This week, new research suggests that orgasms promote positive pillow talk and improve intimacy but alcohol has the opposite effect; a study finds that the new HIV-prevention drug Truvada may also reduce the risk of genital herpes; and a vibrator company introduced a Fitbit for your vagina.
A hearing on the Maternal, Infant and Early Childhood Home Visiting Program revealed impressive results for the low-income families it serves, and the money it saves taxpayers. But its funding runs out in six months.
A new study suggests that other characteristics of the women and families who breastfeed may be responsible for improving their infants’ health—not just the act of nursing or breast milk itself.
Following the amendment of the Philadelphia Fair Practices Ordinance, city employers are now required to provide “reasonable” workplace accommodations for pregnant employees, such as access to water and bathroom breaks.
This week, the United States could learn a lot from a UK town about preventing unintended pregnancies, the United Arab Emirates is mandating that women breastfeed their children for a full two years, and a study looks at sex after breakups among college students.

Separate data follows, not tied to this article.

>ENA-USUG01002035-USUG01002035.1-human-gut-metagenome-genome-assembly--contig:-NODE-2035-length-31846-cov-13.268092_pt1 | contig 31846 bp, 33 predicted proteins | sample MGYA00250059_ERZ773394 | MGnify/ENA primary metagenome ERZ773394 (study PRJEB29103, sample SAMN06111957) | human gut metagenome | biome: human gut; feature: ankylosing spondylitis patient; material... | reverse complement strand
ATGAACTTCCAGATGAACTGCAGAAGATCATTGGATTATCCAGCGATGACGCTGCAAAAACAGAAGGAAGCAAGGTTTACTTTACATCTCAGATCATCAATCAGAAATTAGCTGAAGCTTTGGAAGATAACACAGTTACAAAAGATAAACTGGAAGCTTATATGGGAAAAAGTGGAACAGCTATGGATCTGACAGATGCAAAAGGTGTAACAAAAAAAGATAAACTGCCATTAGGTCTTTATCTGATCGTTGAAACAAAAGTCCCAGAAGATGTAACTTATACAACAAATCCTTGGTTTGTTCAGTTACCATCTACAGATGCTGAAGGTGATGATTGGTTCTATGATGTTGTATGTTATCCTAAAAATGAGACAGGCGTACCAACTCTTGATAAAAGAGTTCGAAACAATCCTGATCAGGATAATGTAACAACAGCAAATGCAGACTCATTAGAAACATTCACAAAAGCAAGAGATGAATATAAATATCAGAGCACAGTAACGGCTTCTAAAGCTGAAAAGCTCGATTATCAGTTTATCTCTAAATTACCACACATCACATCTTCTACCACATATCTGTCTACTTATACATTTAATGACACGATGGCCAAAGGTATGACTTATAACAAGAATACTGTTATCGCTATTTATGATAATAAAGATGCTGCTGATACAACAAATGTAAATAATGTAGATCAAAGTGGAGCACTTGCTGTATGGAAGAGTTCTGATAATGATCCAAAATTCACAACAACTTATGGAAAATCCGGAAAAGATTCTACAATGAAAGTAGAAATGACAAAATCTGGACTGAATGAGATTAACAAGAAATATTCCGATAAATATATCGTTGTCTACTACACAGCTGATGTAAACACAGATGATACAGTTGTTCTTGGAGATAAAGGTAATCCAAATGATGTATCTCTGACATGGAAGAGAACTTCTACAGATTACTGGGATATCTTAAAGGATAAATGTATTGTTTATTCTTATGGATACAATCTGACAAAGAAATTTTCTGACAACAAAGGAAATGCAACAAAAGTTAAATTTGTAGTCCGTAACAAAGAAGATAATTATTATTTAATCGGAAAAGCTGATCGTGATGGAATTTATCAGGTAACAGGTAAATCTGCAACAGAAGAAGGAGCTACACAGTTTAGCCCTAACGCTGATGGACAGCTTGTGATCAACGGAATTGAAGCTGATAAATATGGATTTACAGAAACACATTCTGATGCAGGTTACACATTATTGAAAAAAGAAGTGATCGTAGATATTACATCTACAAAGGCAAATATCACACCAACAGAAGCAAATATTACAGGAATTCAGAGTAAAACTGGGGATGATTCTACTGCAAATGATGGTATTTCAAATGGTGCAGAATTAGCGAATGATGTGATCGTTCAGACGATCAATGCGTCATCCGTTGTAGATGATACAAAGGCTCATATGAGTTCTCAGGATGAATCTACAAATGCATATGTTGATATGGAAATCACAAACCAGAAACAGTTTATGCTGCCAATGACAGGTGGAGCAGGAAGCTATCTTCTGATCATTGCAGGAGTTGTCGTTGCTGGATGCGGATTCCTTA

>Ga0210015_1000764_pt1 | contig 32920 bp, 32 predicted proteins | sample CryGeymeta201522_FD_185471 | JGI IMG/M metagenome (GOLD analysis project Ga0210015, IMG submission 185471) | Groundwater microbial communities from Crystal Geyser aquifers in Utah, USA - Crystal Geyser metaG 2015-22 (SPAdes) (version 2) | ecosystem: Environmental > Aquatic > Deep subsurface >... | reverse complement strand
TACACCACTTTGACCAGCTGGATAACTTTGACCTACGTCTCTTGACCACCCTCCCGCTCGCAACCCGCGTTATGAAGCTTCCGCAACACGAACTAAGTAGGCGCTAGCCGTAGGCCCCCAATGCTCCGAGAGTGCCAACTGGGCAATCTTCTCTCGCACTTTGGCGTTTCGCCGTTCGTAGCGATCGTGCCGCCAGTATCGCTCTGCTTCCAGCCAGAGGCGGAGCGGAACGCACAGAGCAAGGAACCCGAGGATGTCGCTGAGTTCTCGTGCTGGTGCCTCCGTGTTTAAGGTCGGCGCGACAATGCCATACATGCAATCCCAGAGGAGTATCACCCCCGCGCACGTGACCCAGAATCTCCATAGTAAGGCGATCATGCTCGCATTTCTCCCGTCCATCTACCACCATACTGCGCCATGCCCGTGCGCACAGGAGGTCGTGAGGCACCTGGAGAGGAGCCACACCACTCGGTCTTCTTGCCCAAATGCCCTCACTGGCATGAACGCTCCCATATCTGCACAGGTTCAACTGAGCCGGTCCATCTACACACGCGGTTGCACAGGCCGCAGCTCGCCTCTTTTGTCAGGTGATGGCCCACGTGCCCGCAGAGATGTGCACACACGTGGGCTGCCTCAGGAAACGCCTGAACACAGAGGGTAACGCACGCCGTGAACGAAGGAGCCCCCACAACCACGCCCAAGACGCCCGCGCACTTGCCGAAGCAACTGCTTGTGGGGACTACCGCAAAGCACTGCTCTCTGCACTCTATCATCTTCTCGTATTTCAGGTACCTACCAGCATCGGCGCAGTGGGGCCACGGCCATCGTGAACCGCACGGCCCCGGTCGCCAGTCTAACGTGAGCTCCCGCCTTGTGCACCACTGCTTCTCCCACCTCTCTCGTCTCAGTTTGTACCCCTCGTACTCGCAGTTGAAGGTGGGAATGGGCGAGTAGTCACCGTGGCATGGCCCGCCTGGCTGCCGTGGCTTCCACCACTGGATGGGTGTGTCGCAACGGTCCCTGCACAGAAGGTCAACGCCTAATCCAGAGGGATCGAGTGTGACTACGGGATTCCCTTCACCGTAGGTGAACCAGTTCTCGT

When you’re pregnant, the last two things you want to have to worry about when you’re expecting a baby are your health and your income. The Pregnant Workers Fairness Act would help ensure that pregnant women are able to follow their doctor’s recommendations without worrying their bosses are going to squeeze them out of a job.
A new program in the UK is making waves for offering financial incentives to women who breastfeed exclusively for six months. Do programs like this really encourage breastfeeding, or do they just end up making women who have trouble nursing feel like failures?
The rhetoric surrounding breastfeeding in the United States perpetuates anxiety, shame, and misunderstanding. We need a different approach.
Some women who are unable to breastfeed turn to the Internet to buy breast milk from others who produce more than they need. While this may seem like a good use of modern technology to share a scarce and important resource, new research suggests it could be dangerous.
The U.S. Catholic bishops want to be known as the champions of the poor and struggling. But they’re happy to block services to the needy to further their anti-contraception agenda.